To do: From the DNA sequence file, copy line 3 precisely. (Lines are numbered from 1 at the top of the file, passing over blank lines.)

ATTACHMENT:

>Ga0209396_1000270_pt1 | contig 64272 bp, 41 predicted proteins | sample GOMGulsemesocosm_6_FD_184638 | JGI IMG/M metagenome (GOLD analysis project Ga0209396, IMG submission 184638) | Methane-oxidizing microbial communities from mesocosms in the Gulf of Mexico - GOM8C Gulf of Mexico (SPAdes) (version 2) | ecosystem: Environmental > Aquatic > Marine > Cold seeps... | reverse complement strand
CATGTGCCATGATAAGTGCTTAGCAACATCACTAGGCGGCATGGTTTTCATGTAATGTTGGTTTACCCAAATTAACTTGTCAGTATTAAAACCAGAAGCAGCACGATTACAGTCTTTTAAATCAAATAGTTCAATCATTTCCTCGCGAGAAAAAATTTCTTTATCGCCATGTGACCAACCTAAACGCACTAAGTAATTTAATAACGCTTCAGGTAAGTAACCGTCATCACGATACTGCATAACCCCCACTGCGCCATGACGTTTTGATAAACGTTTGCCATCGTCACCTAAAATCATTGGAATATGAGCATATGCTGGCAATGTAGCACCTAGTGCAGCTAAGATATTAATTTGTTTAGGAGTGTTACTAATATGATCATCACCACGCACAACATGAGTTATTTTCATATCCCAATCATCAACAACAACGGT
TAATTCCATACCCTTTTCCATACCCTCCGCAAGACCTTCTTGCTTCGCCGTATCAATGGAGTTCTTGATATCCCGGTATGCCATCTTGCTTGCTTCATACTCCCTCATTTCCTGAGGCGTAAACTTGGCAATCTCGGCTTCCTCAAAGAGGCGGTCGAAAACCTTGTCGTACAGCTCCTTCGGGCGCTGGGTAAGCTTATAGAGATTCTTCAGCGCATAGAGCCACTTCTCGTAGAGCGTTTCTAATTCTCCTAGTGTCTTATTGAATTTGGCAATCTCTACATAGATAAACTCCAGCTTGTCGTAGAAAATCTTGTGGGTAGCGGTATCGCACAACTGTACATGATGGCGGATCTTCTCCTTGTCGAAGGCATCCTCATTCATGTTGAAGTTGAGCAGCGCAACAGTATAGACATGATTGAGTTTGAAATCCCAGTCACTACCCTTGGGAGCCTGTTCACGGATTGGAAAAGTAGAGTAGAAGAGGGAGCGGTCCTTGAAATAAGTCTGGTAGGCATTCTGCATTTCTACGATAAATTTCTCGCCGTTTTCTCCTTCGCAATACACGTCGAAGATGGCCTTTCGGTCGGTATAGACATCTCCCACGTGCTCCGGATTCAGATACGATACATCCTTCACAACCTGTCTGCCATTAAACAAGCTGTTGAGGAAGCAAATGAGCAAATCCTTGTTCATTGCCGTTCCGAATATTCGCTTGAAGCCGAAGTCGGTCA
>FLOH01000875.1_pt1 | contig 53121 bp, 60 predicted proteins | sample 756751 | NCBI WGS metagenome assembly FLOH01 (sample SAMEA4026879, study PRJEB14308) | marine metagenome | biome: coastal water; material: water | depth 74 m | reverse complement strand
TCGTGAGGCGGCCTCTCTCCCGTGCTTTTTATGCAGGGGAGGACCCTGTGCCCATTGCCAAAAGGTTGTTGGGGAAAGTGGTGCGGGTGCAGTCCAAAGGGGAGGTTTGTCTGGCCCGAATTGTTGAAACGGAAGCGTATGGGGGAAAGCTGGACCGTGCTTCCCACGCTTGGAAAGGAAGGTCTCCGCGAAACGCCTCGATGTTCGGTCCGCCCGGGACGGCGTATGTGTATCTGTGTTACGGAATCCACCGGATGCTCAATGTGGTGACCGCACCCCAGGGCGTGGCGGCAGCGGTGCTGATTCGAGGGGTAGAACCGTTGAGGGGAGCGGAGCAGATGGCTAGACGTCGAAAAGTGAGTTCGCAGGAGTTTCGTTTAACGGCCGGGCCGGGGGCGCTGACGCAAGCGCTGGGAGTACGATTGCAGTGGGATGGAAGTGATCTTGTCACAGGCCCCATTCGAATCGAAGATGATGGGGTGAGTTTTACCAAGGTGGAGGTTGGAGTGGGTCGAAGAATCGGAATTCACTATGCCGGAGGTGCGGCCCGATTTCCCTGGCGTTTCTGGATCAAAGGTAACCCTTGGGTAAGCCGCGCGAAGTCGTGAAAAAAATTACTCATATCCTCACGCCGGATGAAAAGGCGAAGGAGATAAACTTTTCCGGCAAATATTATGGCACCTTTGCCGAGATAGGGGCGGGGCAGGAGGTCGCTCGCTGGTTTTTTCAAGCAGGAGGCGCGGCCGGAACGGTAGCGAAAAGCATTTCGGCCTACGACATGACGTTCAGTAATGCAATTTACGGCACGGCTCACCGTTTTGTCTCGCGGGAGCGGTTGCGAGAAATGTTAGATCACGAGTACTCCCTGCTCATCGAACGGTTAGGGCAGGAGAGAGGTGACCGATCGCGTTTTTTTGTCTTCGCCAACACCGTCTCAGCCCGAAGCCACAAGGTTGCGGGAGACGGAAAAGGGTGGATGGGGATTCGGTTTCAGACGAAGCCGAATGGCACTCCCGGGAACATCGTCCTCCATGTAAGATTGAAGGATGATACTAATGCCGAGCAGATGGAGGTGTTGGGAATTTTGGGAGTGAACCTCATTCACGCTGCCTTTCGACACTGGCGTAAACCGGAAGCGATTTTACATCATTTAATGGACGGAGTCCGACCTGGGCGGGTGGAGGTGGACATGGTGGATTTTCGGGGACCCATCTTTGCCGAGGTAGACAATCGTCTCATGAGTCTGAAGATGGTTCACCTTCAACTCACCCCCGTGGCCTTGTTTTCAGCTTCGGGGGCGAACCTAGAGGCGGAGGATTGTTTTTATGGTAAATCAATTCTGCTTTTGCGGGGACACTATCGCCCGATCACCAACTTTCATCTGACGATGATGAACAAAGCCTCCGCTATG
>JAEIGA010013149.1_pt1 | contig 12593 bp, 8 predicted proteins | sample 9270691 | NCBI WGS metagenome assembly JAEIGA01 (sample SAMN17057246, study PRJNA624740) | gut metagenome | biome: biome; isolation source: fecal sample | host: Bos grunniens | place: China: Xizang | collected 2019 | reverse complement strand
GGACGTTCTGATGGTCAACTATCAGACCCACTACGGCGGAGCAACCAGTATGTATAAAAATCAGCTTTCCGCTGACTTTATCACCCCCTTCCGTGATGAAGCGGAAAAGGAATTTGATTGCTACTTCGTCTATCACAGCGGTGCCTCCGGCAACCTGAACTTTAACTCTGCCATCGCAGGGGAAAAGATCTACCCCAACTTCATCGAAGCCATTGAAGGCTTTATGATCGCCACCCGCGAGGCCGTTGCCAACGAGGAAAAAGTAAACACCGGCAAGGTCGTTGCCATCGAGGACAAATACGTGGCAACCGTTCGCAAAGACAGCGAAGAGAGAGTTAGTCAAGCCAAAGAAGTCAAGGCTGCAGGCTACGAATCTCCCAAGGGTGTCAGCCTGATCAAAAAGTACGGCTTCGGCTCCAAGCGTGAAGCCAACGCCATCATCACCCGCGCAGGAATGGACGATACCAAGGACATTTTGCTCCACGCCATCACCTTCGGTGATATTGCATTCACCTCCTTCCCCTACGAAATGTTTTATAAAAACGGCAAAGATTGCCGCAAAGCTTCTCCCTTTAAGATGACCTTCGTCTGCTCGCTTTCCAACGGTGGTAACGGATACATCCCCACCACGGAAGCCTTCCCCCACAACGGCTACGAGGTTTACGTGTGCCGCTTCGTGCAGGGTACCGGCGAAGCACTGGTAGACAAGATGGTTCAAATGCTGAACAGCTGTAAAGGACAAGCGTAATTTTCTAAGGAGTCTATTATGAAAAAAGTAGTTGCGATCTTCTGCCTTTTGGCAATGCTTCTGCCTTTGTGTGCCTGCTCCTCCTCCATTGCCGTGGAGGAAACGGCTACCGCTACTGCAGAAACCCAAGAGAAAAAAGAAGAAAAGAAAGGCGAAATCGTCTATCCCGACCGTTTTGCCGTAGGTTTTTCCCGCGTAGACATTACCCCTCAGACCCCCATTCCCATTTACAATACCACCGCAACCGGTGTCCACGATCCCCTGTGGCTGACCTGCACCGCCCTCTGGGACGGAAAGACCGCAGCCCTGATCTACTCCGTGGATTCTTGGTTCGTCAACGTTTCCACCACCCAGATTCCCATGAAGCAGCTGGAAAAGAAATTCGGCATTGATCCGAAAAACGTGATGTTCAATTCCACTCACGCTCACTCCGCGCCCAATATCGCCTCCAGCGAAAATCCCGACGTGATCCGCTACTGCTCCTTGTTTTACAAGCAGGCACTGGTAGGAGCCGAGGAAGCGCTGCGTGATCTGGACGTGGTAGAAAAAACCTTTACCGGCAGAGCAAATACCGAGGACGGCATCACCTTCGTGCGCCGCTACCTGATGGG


TAATTCCATACCCTTTTCCATACCCTCCGCAAGACCTTCTTGCTTCGCCGTATCAATGGAGTTCTTGATATCCCGGTATGCCATCTTGCTTGCTTCATACTCCCTCATTTCCTGAGGCGTAAACTTGGCAATCTCGGCTTCCTCAAAGAGGCGGTCGAAAACCTTGTCGTACAGCTCCTTCGGGCGCTGGGTAAGCTTATAGAGATTCTTCAGCGCATAGAGCCACTTCTCGTAGAGCGTTTCTAATTCTCCTAGTGTCTTATTGAATTTGGCAATCTCTACATAGATAAACTCCAGCTTGTCGTAGAAAATCTTGTGGGTAGCGGTATCGCACAACTGTACATGATGGCGGATCTTCTCCTTGTCGAAGGCATCCTCATTCATGTTGAAGTTGAGCAGCGCAACAGTATAGACATGATTGAGTTTGAAATCCCAGTCACTACCCTTGGGAGCCTGTTCACGGATTGGAAAAGTAGAGTAGAAGAGGGAGCGGTCCTTGAAATAAGTCTGGTAGGCATTCTGCATTTCTACGATAAATTTCTCGCCGTTTTCTCCTTCGCAATACACGTCGAAGATGGCCTTTCGGTCGGTATAGACATCTCCCACGTGCTCCGGATTCAGATACGATACATCCTTCACAACCTGTCTGCCATTAAACAAGCTGTTGAGGAAGCAAATGAGCAAATCCTTGTTCATTGCCGTTCCGAATATTCGCTTGAAGCCGAAGTCGGTCA